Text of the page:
Weight

In science and engineering, the weight of an object is the force on the object due to gravity. Its magnitude (a scalar quantity), often denoted by an italic letter W, is the product of the mass m of the object and the magnitude of the local gravitational acceleration g; thus: W = mg. When considered a vector, weight is often denoted by a bold letter W. The unit of measurement for weight is that of force, which in the International System of Units (SI) is the newton. For example, an object with a mass of one kilogram has a weight of about 9.8 newtons on the surface of the Earth, about one-sixth as much on the Moon, and zero when in deep space far away from all bodies imparting gravitational influence.

In the 20th century, the Newtonian concepts of gravitation were challenged by relativity. Einstein's principle of equivalence put all observers, accelerating in space far from gravitating bodies, or held in place against gravitation near such a body, on the same footing. This led to an ambiguity as to what exactly is meant by the "force of gravity" and (in consequence) by weight. The ambiguities introduced by relativity led, starting in the 1960s, to considerable debate in the teaching community as how to define weight for their students. The choice was a Newtonian definition of weight as the contact reaction-force against the force of gravity, for an object at rest on the ground, or an operational definition defined by the act of weighing. In the operational definition, weight becomes zero in conditions of weightlessness such as Earth orbit or free fall in vacuum. In such situations, the Newtonian view is that there remains a force due to gravity which is not measured (thus causing an apparent weight of zero), while the Einsteinian view is that there never does exist a measurable force due to gravity, even in everyday experience. Instead, weight and all sensation of weight are always produced by contact forces (push or pull) from the ground, or a scale. In free-fall, no force is measured simply because the force due to gravity is (still) never felt, and the floor (or the scale) now fails to exert the mechanical force that is what is always observed as "weight."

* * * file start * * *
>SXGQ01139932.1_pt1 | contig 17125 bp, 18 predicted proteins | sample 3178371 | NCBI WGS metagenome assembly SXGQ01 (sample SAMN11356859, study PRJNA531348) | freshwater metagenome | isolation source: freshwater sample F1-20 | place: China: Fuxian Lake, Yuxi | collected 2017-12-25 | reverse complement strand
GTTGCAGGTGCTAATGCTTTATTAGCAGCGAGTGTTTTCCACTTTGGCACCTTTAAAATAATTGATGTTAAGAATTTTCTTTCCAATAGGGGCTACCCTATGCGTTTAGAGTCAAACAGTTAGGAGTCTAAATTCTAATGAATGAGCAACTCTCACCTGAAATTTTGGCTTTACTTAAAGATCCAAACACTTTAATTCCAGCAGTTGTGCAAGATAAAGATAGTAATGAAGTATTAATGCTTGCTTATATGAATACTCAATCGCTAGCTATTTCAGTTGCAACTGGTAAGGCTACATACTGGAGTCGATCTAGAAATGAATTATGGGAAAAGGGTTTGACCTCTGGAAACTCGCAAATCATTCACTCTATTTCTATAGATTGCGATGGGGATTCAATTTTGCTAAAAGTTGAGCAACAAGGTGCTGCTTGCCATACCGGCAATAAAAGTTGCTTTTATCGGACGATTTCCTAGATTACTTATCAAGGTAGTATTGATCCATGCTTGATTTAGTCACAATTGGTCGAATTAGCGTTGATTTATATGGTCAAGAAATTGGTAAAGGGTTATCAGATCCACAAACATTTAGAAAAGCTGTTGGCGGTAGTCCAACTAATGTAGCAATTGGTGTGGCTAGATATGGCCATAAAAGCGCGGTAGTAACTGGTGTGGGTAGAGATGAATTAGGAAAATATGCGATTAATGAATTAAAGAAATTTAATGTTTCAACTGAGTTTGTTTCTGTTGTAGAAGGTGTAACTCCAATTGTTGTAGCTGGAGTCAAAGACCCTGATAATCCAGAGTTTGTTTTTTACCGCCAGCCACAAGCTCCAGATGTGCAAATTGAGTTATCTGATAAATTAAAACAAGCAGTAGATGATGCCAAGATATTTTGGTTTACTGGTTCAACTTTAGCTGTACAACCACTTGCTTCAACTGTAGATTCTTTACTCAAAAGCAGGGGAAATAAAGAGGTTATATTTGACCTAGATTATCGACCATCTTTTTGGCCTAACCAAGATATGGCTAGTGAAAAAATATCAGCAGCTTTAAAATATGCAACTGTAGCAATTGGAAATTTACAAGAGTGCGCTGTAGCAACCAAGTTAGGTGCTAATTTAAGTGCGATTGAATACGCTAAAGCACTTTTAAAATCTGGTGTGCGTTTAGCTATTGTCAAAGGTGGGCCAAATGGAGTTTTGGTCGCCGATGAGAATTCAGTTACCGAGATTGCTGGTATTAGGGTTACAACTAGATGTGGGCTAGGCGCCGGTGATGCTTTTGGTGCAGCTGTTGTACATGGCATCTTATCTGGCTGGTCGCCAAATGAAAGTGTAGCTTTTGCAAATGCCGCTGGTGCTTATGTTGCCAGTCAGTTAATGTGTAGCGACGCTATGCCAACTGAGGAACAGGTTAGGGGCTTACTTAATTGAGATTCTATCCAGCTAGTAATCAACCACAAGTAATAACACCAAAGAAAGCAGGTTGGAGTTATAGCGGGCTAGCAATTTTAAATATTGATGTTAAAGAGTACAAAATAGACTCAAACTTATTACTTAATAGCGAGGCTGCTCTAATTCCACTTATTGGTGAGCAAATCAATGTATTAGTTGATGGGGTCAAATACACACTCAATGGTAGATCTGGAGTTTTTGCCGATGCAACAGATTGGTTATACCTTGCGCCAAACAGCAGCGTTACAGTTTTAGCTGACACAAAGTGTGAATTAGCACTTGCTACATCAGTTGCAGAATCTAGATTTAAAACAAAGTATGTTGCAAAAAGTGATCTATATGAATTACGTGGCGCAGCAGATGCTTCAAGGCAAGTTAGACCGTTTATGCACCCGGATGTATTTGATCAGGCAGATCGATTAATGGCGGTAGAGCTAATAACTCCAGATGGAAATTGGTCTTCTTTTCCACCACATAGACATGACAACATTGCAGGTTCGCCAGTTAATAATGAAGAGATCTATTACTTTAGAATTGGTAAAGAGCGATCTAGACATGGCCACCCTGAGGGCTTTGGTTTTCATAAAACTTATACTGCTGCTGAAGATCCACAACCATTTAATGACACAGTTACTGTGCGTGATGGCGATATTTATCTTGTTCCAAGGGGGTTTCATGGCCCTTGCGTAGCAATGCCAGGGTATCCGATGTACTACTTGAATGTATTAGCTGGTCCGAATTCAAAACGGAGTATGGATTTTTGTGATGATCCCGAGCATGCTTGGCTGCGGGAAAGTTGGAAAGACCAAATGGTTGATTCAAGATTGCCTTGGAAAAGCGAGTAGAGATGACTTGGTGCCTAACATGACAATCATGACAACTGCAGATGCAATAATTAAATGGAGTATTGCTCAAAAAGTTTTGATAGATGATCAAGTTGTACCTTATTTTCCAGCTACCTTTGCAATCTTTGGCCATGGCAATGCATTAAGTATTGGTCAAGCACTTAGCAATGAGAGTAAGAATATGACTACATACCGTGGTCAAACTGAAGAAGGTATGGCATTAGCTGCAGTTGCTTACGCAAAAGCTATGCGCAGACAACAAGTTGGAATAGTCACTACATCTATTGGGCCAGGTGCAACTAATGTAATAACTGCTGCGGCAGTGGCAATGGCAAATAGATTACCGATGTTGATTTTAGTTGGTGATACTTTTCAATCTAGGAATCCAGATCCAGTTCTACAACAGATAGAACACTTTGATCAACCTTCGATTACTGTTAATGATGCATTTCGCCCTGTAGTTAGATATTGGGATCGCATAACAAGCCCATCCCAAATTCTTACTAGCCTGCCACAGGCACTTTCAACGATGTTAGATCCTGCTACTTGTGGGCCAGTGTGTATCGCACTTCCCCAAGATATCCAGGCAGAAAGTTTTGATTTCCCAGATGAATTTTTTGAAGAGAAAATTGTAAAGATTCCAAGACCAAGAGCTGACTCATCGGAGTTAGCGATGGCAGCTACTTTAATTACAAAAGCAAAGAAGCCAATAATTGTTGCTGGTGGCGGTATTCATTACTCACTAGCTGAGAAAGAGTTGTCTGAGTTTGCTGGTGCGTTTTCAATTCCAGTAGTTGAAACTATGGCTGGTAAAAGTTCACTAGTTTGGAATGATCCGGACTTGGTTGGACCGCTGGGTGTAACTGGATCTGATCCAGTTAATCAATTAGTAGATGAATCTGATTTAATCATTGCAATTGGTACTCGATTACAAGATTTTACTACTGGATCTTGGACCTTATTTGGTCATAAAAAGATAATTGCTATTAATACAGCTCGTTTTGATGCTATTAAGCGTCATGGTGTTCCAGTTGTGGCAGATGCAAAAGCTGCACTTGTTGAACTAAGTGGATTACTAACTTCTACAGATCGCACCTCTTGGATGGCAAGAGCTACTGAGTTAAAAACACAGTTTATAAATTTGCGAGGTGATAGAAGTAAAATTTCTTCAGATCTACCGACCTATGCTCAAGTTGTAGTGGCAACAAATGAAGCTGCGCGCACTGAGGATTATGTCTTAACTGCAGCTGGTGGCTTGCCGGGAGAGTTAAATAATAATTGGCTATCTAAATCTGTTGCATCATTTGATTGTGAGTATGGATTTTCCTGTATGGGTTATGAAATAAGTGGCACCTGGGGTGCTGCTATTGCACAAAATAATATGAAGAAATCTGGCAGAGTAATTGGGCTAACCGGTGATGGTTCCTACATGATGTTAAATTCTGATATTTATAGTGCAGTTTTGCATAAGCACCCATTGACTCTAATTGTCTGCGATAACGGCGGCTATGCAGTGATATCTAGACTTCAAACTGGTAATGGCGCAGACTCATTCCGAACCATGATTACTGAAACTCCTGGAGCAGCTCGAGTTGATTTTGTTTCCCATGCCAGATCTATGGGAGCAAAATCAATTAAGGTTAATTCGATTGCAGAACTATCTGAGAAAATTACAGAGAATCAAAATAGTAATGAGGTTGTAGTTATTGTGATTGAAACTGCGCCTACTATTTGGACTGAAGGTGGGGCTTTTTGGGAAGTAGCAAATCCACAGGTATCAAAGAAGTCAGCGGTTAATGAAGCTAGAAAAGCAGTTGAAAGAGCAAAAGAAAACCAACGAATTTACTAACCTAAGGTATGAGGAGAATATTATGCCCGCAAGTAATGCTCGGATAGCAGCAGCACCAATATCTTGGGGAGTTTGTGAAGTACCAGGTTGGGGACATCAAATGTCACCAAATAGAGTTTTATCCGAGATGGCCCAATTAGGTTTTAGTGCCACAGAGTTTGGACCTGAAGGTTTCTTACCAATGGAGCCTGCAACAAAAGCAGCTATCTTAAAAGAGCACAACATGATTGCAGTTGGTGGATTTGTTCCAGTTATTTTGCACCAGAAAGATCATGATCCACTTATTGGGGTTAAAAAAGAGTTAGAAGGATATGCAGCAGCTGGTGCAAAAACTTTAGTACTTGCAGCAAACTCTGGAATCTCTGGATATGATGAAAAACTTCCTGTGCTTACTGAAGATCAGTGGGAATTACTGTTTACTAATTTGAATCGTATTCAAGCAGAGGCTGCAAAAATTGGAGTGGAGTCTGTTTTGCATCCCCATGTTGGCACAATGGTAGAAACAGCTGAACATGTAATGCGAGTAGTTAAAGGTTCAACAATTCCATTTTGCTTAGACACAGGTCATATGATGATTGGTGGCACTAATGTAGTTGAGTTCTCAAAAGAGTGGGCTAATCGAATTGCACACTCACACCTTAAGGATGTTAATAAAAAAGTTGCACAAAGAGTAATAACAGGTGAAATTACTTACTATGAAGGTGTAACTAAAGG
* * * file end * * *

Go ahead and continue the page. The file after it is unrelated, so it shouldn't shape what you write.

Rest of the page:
In everyday usage the term "weight" is commonly used to mean mass, which scientifically is an entirely different concept. On the surface of the Earth, the acceleration due to gravity (the "strength of gravity") is approximately constant; this means that the ratio of the weight force of a motionless object on the surface of the Earth to its mass is almost independent of its location, so that an object's weight force can stand as a proxy for its mass, and vice versa.

Read more about Weight:  History, Weight and Mass, Sensation of Weight, Measuring Weight, Relative Weights On The Earth and Other Celestial Bodies

Famous quotes containing the word weight:

    When a house is tottering to its fall,
    The strain lies heaviest on the weakest part,
    One tiny crack throughout the structure spreads,
    And its own weight soon brings it toppling down.
    Ovid (Publius Ovidius Naso)

    Tears at times have the weight of speech.
    Ovid (Publius Ovidius Naso)

    Not the less does nature continue to fill the heart of youth with suggestions of his enthusiasm, and there are now men,—if indeed I can speak in the plural number,—more exactly, I will say, I have just been conversing with one man, to whom no weight of adverse experience will make it for a moment appear impossible, that thousands of human beings might exercise towards each other the grandest and simplest of sentiments, as well as a knot of friends, or a pair of lovers.
    Ralph Waldo Emerson (1803–1882)